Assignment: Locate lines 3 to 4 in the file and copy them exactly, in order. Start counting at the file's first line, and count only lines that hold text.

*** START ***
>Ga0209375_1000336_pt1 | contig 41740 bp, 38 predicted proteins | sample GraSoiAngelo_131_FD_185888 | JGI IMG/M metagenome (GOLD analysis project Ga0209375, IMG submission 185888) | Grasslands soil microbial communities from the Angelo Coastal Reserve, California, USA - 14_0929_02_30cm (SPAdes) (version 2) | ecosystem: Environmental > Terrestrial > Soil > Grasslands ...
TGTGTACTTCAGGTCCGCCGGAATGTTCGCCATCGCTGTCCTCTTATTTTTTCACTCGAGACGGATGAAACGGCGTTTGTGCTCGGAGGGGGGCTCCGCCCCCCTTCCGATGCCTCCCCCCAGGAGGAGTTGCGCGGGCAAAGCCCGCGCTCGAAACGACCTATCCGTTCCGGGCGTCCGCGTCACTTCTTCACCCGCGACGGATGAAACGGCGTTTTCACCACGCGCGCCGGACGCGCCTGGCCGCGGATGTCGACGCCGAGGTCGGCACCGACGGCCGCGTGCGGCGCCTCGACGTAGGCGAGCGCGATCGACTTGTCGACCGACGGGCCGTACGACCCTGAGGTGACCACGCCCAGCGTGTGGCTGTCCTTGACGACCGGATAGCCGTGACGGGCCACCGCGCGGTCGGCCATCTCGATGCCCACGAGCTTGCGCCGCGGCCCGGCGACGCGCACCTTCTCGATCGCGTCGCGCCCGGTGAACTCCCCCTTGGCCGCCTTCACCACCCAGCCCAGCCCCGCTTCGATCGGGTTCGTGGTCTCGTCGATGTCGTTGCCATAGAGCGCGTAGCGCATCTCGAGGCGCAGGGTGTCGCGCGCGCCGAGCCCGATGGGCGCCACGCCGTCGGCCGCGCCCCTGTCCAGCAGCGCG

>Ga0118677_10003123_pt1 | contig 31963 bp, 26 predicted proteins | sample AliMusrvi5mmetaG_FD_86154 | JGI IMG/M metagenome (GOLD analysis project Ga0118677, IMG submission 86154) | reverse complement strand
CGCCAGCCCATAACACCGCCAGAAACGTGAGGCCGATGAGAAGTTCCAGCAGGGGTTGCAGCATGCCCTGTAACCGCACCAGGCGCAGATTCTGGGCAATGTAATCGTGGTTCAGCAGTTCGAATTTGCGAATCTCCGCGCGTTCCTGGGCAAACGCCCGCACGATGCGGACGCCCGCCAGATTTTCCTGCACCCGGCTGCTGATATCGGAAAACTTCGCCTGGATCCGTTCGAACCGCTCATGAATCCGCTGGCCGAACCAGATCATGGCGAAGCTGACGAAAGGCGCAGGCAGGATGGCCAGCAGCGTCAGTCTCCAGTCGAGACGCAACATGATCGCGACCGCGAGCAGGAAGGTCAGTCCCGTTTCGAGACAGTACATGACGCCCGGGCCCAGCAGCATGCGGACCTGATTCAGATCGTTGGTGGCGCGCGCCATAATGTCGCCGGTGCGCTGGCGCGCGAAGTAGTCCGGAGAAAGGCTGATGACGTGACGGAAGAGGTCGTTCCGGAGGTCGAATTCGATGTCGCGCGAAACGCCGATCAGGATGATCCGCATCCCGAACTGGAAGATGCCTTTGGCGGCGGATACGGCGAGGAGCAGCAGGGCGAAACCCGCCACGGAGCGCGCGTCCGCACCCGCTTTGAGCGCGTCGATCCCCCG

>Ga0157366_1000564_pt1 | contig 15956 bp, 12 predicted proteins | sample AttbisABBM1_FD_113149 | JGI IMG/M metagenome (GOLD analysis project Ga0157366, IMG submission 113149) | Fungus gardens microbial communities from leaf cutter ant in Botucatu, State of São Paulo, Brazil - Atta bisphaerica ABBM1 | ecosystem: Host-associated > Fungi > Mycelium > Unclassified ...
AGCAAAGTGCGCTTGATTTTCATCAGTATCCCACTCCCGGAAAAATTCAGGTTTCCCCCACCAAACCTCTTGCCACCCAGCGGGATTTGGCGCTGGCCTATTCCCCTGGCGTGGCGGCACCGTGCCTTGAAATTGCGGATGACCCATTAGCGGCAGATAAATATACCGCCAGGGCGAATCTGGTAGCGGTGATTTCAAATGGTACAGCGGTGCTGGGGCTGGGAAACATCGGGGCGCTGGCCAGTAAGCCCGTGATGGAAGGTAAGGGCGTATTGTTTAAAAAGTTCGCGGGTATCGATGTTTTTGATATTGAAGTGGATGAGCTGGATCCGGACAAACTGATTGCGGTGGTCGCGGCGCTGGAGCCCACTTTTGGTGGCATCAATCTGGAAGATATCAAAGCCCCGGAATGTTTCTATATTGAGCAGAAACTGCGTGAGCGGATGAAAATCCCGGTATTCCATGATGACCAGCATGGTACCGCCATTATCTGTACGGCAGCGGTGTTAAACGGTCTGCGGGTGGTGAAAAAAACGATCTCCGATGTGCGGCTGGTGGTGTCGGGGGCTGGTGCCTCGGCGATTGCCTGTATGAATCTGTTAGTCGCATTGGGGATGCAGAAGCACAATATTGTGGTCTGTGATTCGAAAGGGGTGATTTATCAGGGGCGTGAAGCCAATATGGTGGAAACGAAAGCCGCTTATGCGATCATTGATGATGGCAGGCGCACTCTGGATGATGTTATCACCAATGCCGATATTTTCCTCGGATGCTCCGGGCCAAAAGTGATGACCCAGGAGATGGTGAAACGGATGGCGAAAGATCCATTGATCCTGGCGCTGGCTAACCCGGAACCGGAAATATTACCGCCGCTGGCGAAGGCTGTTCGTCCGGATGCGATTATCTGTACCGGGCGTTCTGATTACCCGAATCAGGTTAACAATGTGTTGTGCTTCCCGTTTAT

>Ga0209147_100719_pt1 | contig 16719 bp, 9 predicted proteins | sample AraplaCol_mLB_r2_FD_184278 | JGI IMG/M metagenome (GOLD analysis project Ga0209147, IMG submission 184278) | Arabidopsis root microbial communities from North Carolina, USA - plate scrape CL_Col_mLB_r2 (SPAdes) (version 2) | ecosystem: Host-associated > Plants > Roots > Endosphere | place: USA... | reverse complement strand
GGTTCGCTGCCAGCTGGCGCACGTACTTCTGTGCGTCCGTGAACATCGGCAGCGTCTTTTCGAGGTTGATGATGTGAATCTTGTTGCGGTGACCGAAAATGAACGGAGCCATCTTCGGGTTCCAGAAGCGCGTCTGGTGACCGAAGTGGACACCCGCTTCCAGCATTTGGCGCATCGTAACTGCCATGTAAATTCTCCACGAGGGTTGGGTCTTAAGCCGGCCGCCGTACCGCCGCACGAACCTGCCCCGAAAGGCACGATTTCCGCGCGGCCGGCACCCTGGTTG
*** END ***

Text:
>Ga0118677_10003123_pt1 | contig 31963 bp, 26 predicted proteins | sample AliMusrvi5mmetaG_FD_86154 | JGI IMG/M metagenome (GOLD analysis project Ga0118677, IMG submission 86154) | reverse complement strand
CGCCAGCCCATAACACCGCCAGAAACGTGAGGCCGATGAGAAGTTCCAGCAGGGGTTGCAGCATGCCCTGTAACCGCACCAGGCGCAGATTCTGGGCAATGTAATCGTGGTTCAGCAGTTCGAATTTGCGAATCTCCGCGCGTTCCTGGGCAAACGCCCGCACGATGCGGACGCCCGCCAGATTTTCCTGCACCCGGCTGCTGATATCGGAAAACTTCGCCTGGATCCGTTCGAACCGCTCATGAATCCGCTGGCCGAACCAGATCATGGCGAAGCTGACGAAAGGCGCAGGCAGGATGGCCAGCAGCGTCAGTCTCCAGTCGAGACGCAACATGATCGCGACCGCGAGCAGGAAGGTCAGTCCCGTTTCGAGACAGTACATGACGCCCGGGCCCAGCAGCATGCGGACCTGATTCAGATCGTTGGTGGCGCGCGCCATAATGTCGCCGGTGCGCTGGCGCGCGAAGTAGTCCGGAGAAAGGCTGATGACGTGACGGAAGAGGTCGTTCCGGAGGTCGAATTCGATGTCGCGCGAAACGCCGATCAGGATGATCCGCATCCCGAACTGGAAGATGCCTTTGGCGGCGGATACGGCGAGGAGCAGCAGGGCGAAACCCGCCACGGAGCGCGCGTCCGCACCCGCTTTGAGCGCGTCGATCCCCCG